Sunday morning comes, or in these days, Thursday night, or Friday, or whenever you choose to record. Two scenarios play out for pastors: Either they are preaching to a camera or preaching to a fraction of the people who once came to hear them on Sunday morning. Usually, those people are behind masks.
The reality is: It is different, discouraging and challenging. You begin to ask a series of questions in your heart and mind, the same questions that seem to come back.
When will this be over?
Will people come back when this is done?
Are people engaging with what I am preaching?
Will people truly be watching this, or will they turn it on and go about their day?
What do you preach amid a pandemic, the likes of which we have not seen in our lifetime?
These and so many other questions begin to flood your mind. I wanted to give you a few truths you probably already know, but may need a reminder to help your heart rest easy in these tough days. So, rest easy; you’re doing great.
Yes, you probably are working more right now than you ever have before. You would think while being able to work from home or not have the church’s regular gatherings, things would be a little easier on you at this point.
From the conversations I regularly have with pastors, I can tell you that is not the case. You may have more flexibility regarding when and where you work, but you are probably doing more.
Take time to rest in the Lord. Read Mathew 11:29-30; maybe even commit it to memory. When things are difficult, allow the truth that Jesus invites us into his rest to sweep over you. When you have been up until 1 a.m. trying to get the technology to work, allow the truth that he loves you to sustain you as you continue the work.
Take time off
Also, take some time off. As an interim pastor, I had someone come and preach our virtual service. I have been preaching virtual services for different churches, and I am glad to do so again.
Many Baptist encampments have programs that allow pastors to stay in their hotel-type facilities at a free or significantly reduced rate.
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Put some boundaries in your schedule, have a start and stop time for your work, and do what you can to build rest into your daily and weekly schedules.
Even brief periods of withdrawal, renewal and rest will be better for you and the people you are called to serve.
Your faithfulness in preaching the gospel eventually will bear fruit. As we recorded virtual worship services week after week, at times I would wonder: “Are people watching this? Not just viewing it for a few minutes, but are they engaging with this material?”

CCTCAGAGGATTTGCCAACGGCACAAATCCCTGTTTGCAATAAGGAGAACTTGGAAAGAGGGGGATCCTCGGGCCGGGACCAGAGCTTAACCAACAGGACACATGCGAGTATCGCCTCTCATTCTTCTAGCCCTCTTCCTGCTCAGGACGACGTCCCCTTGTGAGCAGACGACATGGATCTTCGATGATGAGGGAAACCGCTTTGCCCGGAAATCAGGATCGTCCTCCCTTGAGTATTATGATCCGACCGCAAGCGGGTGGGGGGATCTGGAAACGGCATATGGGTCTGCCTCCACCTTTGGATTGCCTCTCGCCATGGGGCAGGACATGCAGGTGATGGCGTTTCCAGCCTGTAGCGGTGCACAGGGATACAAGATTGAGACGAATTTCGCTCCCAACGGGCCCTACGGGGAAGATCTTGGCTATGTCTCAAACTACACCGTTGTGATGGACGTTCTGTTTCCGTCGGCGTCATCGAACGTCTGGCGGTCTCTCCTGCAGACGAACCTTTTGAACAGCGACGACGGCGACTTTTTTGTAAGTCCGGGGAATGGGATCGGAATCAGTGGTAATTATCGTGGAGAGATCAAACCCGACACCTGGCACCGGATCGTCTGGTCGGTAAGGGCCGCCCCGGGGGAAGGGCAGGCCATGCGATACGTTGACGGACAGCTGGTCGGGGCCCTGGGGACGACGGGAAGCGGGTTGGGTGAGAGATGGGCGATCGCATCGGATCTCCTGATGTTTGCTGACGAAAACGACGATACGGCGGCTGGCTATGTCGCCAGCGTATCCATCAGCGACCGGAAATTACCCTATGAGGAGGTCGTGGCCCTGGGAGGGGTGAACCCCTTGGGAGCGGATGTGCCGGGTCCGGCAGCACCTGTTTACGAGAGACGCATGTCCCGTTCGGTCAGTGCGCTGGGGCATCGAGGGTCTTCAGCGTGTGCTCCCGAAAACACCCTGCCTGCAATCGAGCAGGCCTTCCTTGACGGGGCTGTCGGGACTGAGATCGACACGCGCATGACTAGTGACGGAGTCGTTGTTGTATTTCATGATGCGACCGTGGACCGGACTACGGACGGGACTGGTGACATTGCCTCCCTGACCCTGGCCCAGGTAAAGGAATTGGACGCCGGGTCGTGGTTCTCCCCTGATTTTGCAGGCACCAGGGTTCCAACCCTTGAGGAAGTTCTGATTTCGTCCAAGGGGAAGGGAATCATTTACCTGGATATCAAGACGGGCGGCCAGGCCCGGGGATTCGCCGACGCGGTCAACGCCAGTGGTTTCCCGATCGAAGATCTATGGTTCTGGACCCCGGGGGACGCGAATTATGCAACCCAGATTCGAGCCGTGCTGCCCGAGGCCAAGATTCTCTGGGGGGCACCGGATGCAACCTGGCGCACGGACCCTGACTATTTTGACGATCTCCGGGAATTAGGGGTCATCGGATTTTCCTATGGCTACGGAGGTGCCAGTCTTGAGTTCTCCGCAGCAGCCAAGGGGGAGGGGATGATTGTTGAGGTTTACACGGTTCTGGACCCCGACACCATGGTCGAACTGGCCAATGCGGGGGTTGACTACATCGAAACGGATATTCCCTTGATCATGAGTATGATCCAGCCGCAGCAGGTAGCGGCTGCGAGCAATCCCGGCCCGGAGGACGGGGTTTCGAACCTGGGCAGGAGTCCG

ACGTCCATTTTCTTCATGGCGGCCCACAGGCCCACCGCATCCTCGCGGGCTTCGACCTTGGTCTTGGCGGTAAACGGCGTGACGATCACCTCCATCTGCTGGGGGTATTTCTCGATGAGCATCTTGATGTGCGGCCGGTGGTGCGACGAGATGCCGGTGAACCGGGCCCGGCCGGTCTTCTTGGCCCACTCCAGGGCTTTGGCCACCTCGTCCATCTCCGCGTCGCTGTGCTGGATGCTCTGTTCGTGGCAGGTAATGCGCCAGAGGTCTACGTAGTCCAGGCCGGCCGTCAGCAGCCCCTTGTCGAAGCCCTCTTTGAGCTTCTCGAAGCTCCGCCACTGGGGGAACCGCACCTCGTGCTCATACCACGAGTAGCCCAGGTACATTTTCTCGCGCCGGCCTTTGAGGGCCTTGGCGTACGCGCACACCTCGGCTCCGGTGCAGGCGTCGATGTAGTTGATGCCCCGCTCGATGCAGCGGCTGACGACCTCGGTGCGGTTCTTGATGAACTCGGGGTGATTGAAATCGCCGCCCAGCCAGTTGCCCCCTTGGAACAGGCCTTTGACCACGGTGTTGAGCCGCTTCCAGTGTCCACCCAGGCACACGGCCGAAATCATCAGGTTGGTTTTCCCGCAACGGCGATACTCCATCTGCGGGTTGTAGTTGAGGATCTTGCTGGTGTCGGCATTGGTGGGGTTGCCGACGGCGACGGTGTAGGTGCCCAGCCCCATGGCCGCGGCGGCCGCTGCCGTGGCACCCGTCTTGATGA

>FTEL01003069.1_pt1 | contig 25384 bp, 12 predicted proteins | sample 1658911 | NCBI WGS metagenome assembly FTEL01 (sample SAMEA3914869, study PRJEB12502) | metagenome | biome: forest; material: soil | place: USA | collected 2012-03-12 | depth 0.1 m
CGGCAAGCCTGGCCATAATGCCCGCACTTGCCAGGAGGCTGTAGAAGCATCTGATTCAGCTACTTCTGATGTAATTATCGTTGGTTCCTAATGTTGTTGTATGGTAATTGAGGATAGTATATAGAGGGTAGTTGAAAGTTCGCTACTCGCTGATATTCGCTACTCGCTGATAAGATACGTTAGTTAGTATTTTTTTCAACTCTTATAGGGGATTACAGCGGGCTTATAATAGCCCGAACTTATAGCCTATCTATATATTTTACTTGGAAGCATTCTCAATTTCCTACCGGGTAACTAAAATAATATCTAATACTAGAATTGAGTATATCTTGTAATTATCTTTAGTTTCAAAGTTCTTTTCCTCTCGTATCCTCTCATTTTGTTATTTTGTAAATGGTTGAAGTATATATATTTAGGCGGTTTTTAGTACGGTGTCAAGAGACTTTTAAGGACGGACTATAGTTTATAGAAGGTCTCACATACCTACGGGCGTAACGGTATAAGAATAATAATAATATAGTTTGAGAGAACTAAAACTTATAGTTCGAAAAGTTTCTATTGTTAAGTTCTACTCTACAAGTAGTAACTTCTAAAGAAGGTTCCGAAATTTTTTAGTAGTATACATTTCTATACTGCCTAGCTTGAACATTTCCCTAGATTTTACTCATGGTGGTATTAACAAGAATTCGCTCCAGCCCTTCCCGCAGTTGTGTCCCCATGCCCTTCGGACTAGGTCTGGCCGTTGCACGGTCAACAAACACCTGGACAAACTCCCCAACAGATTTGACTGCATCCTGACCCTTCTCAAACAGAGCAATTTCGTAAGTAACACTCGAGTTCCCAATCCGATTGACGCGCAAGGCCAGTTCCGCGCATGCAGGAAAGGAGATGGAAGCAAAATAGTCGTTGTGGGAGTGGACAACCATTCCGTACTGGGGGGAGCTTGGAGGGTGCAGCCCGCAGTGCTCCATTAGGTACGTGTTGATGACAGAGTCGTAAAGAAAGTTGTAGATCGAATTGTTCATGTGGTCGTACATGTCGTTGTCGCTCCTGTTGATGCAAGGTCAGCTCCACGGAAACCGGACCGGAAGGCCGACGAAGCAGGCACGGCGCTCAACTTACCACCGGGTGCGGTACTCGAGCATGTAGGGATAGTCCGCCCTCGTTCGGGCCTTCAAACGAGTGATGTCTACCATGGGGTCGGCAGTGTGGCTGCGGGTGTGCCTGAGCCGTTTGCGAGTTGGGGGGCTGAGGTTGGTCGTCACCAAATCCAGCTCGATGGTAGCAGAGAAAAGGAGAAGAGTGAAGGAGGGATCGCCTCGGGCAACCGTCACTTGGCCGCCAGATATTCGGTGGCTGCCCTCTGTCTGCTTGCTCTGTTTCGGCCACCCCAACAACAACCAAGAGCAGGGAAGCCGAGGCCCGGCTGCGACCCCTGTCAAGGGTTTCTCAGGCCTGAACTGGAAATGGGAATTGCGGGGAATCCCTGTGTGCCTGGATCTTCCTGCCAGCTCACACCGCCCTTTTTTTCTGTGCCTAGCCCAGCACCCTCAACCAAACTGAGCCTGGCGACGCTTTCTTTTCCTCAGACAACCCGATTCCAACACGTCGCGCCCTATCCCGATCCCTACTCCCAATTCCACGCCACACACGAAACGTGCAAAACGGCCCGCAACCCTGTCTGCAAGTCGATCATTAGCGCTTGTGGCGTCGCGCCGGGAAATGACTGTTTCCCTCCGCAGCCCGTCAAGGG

I know there are ways to dig deeper into the viewer data, but I chose not to. Instead, I did everything I could to preach the Bible in a relevant way for a virtual audience. I trusted the Scripture that says God’s word will not return void (Isaiah 55:11).
I don’t know if you will see the fruit of all of your labor on this side of eternity, but as you preach into that camera or speak to a fraction of the people you usually do on Sunday morning, trust God will use you to reach people and glorify himself. Keep preaching the life-changing message, week after week, and let God handle the results.
Trust due diligence
When you wrestle and pray over the decisions you have to make, it probably is a sign you are doing the right thing.
You are seeing endless opinions right now about what churches should be doing. Here in Texas, our governor believes strongly in religious liberty and church and state separation. He is not restricting local churches in any way and has asked only for churches to consider how they can continue functioning safely within specific guidelines. This leaves those decisions to the spiritual discernment of pastors and church leaders.
Some churches never closed their doors; other churches opened back up in the first week of May; some churches have decided not to open for the rest of the calendar year.
It may be a struggle for you to make that decision. Still, If you have prayed about it, talked to your leadership team about it, struggled to discern what is both honoring to the Lord and best for the people you serve, and believe you are doing what is the wisest thing based on your church’s particular situation, then rest in that. You have done everything you can to make the right decisions.
Many people in your church may not choose to come back right away, but during this time, you may not only have to accept this, but encourage people to make these decisions.
No doubt, these are tough days. There are people like myself who are glad to encourage and help you when and where possible. You are always welcome to call on us.
God bless you as you continue your excellent work.
Ryan Jespersen is the director of denominational relations at Dallas Baptist University, where he serves a link between local churches and the university. He is a former pastor, former director of urban missions at the Baptist General Convention of Texas, and currently serves as interim pastor at Haltom Road Baptist Church in Haltom City. He is married to Joanna, who serves as minister to children and families at Shiloh Terrace Baptist Church, where they and their children are active members. He can be reached at email@example.com or (214) 333-5602.